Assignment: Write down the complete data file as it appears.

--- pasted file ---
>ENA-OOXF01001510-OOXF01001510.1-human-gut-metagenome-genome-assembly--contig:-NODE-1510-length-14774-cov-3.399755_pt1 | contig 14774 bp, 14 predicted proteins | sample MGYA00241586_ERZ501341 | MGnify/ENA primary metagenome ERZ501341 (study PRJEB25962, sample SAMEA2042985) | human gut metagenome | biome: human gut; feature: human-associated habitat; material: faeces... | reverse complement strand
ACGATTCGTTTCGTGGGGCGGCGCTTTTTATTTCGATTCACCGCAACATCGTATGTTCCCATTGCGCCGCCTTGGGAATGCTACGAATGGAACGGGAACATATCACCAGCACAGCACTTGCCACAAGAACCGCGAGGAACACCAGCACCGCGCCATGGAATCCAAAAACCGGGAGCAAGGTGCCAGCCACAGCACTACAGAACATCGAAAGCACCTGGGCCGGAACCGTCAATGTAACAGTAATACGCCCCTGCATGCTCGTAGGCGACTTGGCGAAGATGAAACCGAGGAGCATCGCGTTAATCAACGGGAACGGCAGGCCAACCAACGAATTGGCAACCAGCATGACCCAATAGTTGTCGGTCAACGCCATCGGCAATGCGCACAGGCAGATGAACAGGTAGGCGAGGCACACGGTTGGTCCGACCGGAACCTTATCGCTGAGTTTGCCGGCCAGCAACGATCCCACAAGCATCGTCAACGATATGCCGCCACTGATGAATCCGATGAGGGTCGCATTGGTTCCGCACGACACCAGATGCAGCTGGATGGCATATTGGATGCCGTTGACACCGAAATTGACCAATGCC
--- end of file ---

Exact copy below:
>ENA-OOXF01001510-OOXF01001510.1-human-gut-metagenome-genome-assembly--contig:-NODE-1510-length-14774-cov-3.399755_pt1 | contig 14774 bp, 14 predicted proteins | sample MGYA00241586_ERZ501341 | MGnify/ENA primary metagenome ERZ501341 (study PRJEB25962, sample SAMEA2042985) | human gut metagenome | biome: human gut; feature: human-associated habitat; material: faeces... | reverse complement strand
ACGATTCGTTTCGTGGGGCGGCGCTTTTTATTTCGATTCACCGCAACATCGTATGTTCCCATTGCGCCGCCTTGGGAATGCTACGAATGGAACGGGAACATATCACCAGCACAGCACTTGCCACAAGAACCGCGAGGAACACCAGCACCGCGCCATGGAATCCAAAAACCGGGAGCAAGGTGCCAGCCACAGCACTACAGAACATCGAAAGCACCTGGGCCGGAACCGTCAATGTAACAGTAATACGCCCCTGCATGCTCGTAGGCGACTTGGCGAAGATGAAACCGAGGAGCATCGCGTTAATCAACGGGAACGGCAGGCCAACCAACGAATTGGCAACCAGCATGACCCAATAGTTGTCGGTCAACGCCATCGGCAATGCGCACAGGCAGATGAACAGGTAGGCGAGGCACACGGTTGGTCCGACCGGAACCTTATCGCTGAGTTTGCCGGCCAGCAACGATCCCACAAGCATCGTCAACGATATGCCGCCACTGATGAATCCGATGAGGGTCGCATTGGTTCCGCACGACACCAGATGCAGCTGGATGGCATATTGGATGCCGTTGACACCGAAATTGACCAATGCC